Boise Cascade has created an easy to reference brochure which shows the installation instructions and APA Approval Sheets for each of the installation methods which can be used to be in compliance with the 2012 IRC R501.3 and 2015 IRC Section R302.13. It is recommended that these forms be submitted to your local municipality during the time of filing for a building permit to minimize the potential for jobsite inspection delays.
Download the Boise Cascade Fire Protection Application Brochure
For quick reference, here is a summary from the ICC on clarification of the R302.13 Fire Protection of Floors.
Change Type: Clarification
CHANGE SUMMARY: The provisions for fire protection of floors have been relocated from Chapter 5 to the fire-resistant construction provisions of Section R302. New language clarifies that the code does not regulate penetrations or openings in the fire protection membrane. 2015 Code: R501.3 R302.13 Fire protection of floors. Floor assemblies, that are not required elsewhere in this code to be fire-resistance rated, shall be provided with a ½-inch (12.7 mm) gypsum wallboard membrane, 5/8-inch (16 mm) wood structural panel membrane, or equivalent on the underside of the floor framing member. Penetrations or openings for ducts, vents, electrical outlets, lighting, devices, luminaires, wires, speakers, drainage, piping, and similar openings or penetrations shall be permitted.
CHANGE SIGNIFICANCE: Fire protection of floors first appeared in Section R501.3 of the 2012 IRC. The provisions call for installation of ½-inch gypsum board, 5/8-inch wood structural panel, or other approved material on the underside of floor assemblies of buildings constructed under the IRC. The application of gypsum wallboard or other approved material intends to provide some protection to the floor system against the effects of fire and delay collapse of the floor. This provision primarily is aimed at light-frame construction consisting of I-joists, manufactured floor trusses, cold-formed steel framing, and other materials and manufactured products considered most susceptible to collapse in a fire. Solid-sawn lumber and structural composite lumber perform fairly well in retaining adequate strength under fire conditions, and floors framed of nominal 2x10s or larger of these materials are exempt from these fire protection requirements. Fire protection also is not required if sprinklers are installed to protect the space below the floor assembly.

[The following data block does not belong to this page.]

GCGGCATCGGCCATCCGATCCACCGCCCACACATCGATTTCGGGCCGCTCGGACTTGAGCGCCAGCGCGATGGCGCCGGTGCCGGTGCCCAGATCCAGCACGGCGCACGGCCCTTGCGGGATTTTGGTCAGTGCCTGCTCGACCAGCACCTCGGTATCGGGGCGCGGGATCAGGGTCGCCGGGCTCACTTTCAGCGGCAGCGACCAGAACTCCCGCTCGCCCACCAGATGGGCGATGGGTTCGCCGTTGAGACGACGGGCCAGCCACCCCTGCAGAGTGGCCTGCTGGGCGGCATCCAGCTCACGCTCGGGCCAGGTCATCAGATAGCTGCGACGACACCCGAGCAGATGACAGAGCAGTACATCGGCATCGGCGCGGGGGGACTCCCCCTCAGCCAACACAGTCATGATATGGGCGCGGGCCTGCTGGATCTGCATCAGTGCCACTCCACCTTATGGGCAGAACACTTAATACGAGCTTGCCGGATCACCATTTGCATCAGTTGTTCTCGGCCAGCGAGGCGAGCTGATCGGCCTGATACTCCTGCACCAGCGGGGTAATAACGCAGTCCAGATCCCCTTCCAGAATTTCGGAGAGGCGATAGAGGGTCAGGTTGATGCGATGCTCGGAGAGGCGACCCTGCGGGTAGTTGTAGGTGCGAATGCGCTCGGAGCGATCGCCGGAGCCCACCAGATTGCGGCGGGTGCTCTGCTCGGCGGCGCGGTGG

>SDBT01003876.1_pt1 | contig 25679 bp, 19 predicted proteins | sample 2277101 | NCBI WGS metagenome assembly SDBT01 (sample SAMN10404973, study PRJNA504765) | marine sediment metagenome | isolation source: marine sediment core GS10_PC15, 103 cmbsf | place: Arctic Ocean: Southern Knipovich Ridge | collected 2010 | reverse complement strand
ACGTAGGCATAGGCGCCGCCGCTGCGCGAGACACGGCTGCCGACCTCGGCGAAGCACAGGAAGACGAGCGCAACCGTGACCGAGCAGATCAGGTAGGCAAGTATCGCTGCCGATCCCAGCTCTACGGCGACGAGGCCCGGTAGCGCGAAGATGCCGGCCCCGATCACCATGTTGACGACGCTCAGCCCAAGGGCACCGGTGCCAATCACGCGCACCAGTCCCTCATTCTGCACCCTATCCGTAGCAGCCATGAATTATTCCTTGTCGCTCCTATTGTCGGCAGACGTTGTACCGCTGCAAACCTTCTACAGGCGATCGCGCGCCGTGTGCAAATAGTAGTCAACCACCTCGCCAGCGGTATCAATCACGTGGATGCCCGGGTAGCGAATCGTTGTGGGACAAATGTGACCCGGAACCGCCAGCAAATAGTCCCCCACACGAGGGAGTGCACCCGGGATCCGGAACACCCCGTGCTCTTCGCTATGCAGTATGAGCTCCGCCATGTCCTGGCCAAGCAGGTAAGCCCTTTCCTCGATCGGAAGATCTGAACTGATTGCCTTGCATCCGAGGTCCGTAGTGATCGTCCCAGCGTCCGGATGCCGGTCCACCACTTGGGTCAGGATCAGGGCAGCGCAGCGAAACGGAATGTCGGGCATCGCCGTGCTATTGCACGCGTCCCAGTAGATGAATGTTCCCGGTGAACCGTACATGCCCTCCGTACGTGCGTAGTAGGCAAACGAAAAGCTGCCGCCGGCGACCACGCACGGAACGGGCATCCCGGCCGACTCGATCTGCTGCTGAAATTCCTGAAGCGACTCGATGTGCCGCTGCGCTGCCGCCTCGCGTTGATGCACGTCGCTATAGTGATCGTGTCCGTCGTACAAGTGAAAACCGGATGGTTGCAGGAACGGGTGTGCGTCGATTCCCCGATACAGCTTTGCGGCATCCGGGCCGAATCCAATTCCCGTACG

In the 2009 IRC, there was an effort to organize all of the fire-resistance provisions into a single section to make the code more user-friendly. Because the installation of the code-prescribed membrane intends to provide some limited protection against the effects of fire to the floor system, the requirements have been relocated to the fire-resistant construction provisions of Section R302.
Similar to the fire separation requirements for an attached garage in Section R302.6, the membrane applied to the underside of the floor system does not form a fire-resistant-rated assembly. The membrane acts to shield light-frame floor systems from the heat of a fire originating in the space below the floor. The intent is for the floor system to perform similarly to unprotected 2×10 solid-sawn lumber floor joists and to delay structural collapse of the floor system. For that reason, the code does not require any special treatment of joints, penetrations, or openings in the ceiling membrane. For example, the taping of the gypsum board joints is not required and penetrations for electrical boxes and plumbing pipes do not require any firestopping materials. The added language intends to simply clarify that the code does not regulate openings and penetrations in the membrane applied to the underside of the floor system.
We know that the benefits of Boise Cascade Engineered Wood Products are significant as they help reduce callbacks by eliminating squeaks and vibration. They are readily available at Kuiken Brothers locations in NJ & NY (view our Boise Cascade EWP stock list) and easy to install, especially for long spans, including continuous spans over intermediate supports. Plus, builders have many options when it comes to constructing code-compliant I-joist floor assemblies. With the addition of the approved assembly options above, we are certain that you will be able to continue using these products without disruption. For additional information, view this article on I-Joist Fire Assemblies posted on the APA – The Engineered Wood Association’s website feature document downloads and a 26 minute video webinar.
If you have any questions regarding Boise Cascade Engineered Wood Products for an upcoming residential or commercial project, please feel free to give us a call (201) 652-1000, or complete the Contact Us Form and one of our associates will follow up with you right away.